Shrien Dewani will be extradited to South Africa on 8th April to face trial over the honeymoon murder of his wife, the South African government said earlier this week.
Dewani, who lost the latest appeal in his three-year battle against extradition in March, could appear in court on the same day he arrives in the country.
The extradition date has been confirmed by South Africa’s department for Justice.
Dewani will now face charges over the murder of his wife Anni, who was found shot dead in an abandoned taxi in Cape Town’s Gugulethu township in November 2010.
He has denied prosecutors’ claims that he arranged his new wife’s death.
His lawyers had argued that he is suffering from post-traumatic stress disorder and depression, and is too ill to stand trial.
But in the High Court earlier this month, three judges rejected any further appeals in British courts against his extradition.
The care home owner could have lodged a last-ditch appeal to the European Court of Human Rights to block his exit, but lawyers had warned that the chances of success were slim.
Speaking before the announcement by the South African government, Western Cape Director of Public Prosecutions Rodney de Kock said: “We are in contact with Mr Dewani’s lawyers about his return to South Africa.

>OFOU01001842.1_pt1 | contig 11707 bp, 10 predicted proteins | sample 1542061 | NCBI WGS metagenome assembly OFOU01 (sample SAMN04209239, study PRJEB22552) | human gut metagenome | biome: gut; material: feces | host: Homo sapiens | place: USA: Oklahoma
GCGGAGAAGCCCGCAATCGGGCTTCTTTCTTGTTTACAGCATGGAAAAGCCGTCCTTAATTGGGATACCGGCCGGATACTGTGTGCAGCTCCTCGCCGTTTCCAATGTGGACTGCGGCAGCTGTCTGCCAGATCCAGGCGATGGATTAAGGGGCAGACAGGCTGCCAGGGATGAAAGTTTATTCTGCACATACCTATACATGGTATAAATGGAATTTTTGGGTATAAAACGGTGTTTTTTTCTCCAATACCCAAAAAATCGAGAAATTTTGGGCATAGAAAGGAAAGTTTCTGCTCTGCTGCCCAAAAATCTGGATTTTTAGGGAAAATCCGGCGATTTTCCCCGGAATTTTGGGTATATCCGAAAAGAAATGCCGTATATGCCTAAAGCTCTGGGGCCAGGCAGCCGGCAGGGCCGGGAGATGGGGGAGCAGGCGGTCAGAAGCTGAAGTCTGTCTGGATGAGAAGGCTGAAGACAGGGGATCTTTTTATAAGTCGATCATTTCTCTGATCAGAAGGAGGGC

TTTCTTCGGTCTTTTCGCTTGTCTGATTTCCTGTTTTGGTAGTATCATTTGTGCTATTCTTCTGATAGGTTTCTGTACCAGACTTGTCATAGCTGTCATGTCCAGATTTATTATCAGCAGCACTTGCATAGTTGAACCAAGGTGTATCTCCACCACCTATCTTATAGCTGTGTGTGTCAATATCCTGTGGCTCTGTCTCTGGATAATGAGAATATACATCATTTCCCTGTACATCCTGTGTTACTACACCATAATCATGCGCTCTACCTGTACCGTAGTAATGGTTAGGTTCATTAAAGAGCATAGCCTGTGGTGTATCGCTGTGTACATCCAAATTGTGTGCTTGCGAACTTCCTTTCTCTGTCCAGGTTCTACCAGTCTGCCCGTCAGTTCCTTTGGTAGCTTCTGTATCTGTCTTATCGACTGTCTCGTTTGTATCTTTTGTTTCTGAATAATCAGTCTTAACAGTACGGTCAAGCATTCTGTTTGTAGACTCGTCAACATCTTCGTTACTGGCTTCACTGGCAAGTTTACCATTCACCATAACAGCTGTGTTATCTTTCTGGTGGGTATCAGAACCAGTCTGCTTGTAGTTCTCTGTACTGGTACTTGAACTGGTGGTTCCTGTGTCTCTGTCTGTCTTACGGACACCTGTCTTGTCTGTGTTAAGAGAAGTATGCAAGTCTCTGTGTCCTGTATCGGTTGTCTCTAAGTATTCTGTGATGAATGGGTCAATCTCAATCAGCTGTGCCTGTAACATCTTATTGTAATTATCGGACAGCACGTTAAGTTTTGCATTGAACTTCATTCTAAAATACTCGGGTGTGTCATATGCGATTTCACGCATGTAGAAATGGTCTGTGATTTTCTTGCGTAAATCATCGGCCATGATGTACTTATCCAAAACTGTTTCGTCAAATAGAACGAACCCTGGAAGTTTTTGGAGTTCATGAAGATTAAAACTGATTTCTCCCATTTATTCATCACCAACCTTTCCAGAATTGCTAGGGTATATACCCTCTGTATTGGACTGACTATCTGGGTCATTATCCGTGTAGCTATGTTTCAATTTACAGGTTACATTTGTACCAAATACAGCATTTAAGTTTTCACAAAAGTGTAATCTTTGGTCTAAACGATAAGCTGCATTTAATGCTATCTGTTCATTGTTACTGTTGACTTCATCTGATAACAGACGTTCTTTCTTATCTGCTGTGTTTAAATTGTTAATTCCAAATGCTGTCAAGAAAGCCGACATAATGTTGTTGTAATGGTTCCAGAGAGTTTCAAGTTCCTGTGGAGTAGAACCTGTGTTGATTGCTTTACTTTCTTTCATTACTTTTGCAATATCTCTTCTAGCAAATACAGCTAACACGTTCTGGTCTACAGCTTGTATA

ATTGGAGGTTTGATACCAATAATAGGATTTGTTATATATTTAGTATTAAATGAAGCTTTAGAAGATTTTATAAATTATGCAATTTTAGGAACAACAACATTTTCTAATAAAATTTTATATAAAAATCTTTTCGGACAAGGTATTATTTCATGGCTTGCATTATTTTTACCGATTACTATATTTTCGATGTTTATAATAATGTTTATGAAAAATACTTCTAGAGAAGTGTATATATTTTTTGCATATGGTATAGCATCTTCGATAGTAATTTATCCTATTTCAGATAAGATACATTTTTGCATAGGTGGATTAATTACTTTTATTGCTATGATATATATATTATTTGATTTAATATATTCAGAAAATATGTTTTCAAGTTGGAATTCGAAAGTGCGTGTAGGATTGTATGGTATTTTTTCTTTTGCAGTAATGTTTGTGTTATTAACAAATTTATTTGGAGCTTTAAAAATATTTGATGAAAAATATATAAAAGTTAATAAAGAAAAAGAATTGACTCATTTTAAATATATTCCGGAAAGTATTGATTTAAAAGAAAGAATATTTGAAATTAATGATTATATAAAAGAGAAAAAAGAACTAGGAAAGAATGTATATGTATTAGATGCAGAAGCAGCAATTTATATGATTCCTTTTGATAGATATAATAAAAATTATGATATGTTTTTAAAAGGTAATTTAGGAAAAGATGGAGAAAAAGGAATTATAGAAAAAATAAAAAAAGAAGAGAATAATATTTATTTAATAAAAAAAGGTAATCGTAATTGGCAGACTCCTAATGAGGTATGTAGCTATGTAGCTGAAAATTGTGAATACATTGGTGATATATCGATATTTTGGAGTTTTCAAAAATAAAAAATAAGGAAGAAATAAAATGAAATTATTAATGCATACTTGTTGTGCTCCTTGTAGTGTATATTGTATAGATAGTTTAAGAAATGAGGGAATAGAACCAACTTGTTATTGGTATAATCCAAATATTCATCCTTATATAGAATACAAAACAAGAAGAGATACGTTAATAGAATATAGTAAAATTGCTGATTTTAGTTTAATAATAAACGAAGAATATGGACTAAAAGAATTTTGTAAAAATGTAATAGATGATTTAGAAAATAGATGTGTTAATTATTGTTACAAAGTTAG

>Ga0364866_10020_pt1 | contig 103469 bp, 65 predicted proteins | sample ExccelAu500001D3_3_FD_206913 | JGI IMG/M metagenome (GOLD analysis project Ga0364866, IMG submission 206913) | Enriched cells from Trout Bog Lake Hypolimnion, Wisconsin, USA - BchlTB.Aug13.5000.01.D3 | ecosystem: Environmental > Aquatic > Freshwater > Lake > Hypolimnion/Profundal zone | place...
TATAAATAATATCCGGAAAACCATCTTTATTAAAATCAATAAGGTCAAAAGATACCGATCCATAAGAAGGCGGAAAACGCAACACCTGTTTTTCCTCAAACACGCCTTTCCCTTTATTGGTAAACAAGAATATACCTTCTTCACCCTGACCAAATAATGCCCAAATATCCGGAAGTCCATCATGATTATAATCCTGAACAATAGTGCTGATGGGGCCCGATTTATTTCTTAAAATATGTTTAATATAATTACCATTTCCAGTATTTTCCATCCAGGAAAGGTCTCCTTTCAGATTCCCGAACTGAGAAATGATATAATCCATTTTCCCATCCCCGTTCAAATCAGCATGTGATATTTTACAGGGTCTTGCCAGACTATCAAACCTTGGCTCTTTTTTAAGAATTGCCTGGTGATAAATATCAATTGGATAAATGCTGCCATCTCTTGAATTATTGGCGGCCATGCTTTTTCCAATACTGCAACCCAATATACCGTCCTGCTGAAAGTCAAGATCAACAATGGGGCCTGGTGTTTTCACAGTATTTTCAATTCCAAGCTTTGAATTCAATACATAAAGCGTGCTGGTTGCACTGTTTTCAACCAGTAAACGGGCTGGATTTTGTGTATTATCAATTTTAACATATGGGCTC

“I cannot speak for his side but it appears that they are not pursuing the European option.”
Prosecutors believe that Dewani, 33, paid the hijackers who later shot dead Anni, 28, in the back of their taxi after Dewani had been ejected from the vehicle.
Three men in South Africa have been convicted over Mrs Dewani’s death, including the taxi driver Zola Tongo, who was sentenced to 18 years in prison.
Anni’s uncle, Ashok Hindocha, said: “All we have ever wanted is answers to what happened and justice for Anni.
“We know who killed her but we don’t know why so we hope he will get better and be able to answer those questions in court. This whole process has been prolonged by his defence team which has been hard but we got there in the end.
“We have had tremendous support throughout this from people from around the world and especially South Africa.
“I’d like to thank them and hope we can get justice for Anni.”
The South African authorities have given a number of assurances to their British counterparts that Dewani will receive good hospital and psychiatric care when he arrives in Cape Town.
He is likely to be sent to Valkenberg Hospital in the city where he will have his own room and access to top psychiatrists.
As part of the extradition agreement, the South Africans have agreed Dewani can return to the UK within 18 months of his arrival if he is not fit enough to stand trial.